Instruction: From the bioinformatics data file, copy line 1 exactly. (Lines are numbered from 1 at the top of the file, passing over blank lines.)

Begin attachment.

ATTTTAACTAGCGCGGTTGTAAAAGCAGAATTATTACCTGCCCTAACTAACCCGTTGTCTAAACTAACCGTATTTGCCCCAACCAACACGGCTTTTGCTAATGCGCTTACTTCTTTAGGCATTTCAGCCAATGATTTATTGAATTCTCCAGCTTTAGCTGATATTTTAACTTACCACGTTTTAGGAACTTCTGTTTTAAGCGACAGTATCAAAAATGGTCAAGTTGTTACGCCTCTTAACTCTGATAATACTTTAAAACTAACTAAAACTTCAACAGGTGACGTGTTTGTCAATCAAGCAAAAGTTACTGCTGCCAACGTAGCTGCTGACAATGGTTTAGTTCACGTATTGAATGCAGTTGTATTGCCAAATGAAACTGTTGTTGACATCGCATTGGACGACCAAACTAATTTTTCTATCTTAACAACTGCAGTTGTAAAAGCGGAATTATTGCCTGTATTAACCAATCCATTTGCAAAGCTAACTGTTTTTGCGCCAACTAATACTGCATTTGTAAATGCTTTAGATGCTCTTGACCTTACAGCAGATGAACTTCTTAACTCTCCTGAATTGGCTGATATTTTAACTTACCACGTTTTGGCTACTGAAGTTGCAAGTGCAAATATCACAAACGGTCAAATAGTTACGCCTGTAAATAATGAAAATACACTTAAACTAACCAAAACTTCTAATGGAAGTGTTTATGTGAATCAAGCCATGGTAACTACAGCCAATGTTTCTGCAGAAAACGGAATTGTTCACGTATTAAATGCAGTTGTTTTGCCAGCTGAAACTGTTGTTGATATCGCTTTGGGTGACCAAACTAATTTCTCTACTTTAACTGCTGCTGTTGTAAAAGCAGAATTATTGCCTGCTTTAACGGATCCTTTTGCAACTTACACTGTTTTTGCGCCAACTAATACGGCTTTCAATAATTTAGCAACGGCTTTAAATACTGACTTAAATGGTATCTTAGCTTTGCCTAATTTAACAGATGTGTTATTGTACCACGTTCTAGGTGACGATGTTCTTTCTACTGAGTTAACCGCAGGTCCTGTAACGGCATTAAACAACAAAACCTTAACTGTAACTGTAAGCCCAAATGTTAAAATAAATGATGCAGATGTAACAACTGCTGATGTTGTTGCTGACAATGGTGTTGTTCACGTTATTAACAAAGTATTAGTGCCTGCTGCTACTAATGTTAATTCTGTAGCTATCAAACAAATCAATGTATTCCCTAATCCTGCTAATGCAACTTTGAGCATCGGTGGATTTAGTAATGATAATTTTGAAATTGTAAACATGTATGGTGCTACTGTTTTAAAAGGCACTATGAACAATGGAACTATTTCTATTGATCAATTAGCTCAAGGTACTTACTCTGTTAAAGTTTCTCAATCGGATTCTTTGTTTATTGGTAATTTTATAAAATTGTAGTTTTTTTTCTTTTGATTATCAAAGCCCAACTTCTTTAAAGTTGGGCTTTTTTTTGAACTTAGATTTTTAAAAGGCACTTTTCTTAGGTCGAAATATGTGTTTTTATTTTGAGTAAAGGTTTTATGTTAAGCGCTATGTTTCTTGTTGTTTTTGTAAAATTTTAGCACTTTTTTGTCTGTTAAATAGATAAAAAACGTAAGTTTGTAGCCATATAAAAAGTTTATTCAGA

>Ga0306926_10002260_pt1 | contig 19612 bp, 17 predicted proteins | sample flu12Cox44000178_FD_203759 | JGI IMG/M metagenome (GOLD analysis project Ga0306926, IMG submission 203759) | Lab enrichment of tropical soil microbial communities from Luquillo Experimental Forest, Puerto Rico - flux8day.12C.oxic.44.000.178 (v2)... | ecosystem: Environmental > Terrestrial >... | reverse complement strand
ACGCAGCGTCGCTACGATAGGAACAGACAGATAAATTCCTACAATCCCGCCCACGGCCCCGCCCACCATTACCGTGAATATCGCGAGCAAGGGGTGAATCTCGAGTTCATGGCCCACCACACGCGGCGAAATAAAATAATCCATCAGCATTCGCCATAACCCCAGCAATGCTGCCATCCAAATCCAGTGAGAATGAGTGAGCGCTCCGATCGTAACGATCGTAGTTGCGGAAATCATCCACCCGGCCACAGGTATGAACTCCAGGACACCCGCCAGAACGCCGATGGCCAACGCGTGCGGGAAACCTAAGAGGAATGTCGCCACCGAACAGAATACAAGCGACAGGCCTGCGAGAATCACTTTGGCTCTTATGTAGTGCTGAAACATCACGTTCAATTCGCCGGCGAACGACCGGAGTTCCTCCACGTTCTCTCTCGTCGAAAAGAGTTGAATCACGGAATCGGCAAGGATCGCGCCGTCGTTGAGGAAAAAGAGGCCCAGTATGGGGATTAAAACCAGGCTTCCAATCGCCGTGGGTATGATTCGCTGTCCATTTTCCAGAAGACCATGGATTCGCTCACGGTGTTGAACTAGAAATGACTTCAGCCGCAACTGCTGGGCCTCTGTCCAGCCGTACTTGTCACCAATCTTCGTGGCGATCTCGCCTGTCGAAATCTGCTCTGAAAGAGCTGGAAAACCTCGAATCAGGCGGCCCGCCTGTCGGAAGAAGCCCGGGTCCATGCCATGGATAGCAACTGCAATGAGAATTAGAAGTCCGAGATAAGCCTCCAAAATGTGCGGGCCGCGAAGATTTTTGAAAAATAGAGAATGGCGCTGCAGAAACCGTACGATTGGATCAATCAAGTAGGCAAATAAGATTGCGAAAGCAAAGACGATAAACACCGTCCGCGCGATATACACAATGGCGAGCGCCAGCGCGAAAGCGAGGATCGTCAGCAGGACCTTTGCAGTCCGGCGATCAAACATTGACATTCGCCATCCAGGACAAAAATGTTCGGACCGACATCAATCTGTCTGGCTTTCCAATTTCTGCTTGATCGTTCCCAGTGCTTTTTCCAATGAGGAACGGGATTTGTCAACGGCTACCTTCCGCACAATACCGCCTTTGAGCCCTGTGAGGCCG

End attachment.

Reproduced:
ATTTTAACTAGCGCGGTTGTAAAAGCAGAATTATTACCTGCCCTAACTAACCCGTTGTCTAAACTAACCGTATTTGCCCCAACCAACACGGCTTTTGCTAATGCGCTTACTTCTTTAGGCATTTCAGCCAATGATTTATTGAATTCTCCAGCTTTAGCTGATATTTTAACTTACCACGTTTTAGGAACTTCTGTTTTAAGCGACAGTATCAAAAATGGTCAAGTTGTTACGCCTCTTAACTCTGATAATACTTTAAAACTAACTAAAACTTCAACAGGTGACGTGTTTGTCAATCAAGCAAAAGTTACTGCTGCCAACGTAGCTGCTGACAATGGTTTAGTTCACGTATTGAATGCAGTTGTATTGCCAAATGAAACTGTTGTTGACATCGCATTGGACGACCAAACTAATTTTTCTATCTTAACAACTGCAGTTGTAAAAGCGGAATTATTGCCTGTATTAACCAATCCATTTGCAAAGCTAACTGTTTTTGCGCCAACTAATACTGCATTTGTAAATGCTTTAGATGCTCTTGACCTTACAGCAGATGAACTTCTTAACTCTCCTGAATTGGCTGATATTTTAACTTACCACGTTTTGGCTACTGAAGTTGCAAGTGCAAATATCACAAACGGTCAAATAGTTACGCCTGTAAATAATGAAAATACACTTAAACTAACCAAAACTTCTAATGGAAGTGTTTATGTGAATCAAGCCATGGTAACTACAGCCAATGTTTCTGCAGAAAACGGAATTGTTCACGTATTAAATGCAGTTGTTTTGCCAGCTGAAACTGTTGTTGATATCGCTTTGGGTGACCAAACTAATTTCTCTACTTTAACTGCTGCTGTTGTAAAAGCAGAATTATTGCCTGCTTTAACGGATCCTTTTGCAACTTACACTGTTTTTGCGCCAACTAATACGGCTTTCAATAATTTAGCAACGGCTTTAAATACTGACTTAAATGGTATCTTAGCTTTGCCTAATTTAACAGATGTGTTATTGTACCACGTTCTAGGTGACGATGTTCTTTCTACTGAGTTAACCGCAGGTCCTGTAACGGCATTAAACAACAAAACCTTAACTGTAACTGTAAGCCCAAATGTTAAAATAAATGATGCAGATGTAACAACTGCTGATGTTGTTGCTGACAATGGTGTTGTTCACGTTATTAACAAAGTATTAGTGCCTGCTGCTACTAATGTTAATTCTGTAGCTATCAAACAAATCAATGTATTCCCTAATCCTGCTAATGCAACTTTGAGCATCGGTGGATTTAGTAATGATAATTTTGAAATTGTAAACATGTATGGTGCTACTGTTTTAAAAGGCACTATGAACAATGGAACTATTTCTATTGATCAATTAGCTCAAGGTACTTACTCTGTTAAAGTTTCTCAATCGGATTCTTTGTTTATTGGTAATTTTATAAAATTGTAGTTTTTTTTCTTTTGATTATCAAAGCCCAACTTCTTTAAAGTTGGGCTTTTTTTTGAACTTAGATTTTTAAAAGGCACTTTTCTTAGGTCGAAATATGTGTTTTTATTTTGAGTAAAGGTTTTATGTTAAGCGCTATGTTTCTTGTTGTTTTTGTAAAATTTTAGCACTTTTTTGTCTGTTAAATAGATAAAAAACGTAAGTTTGTAGCCATATAAAAAGTTTATTCAGA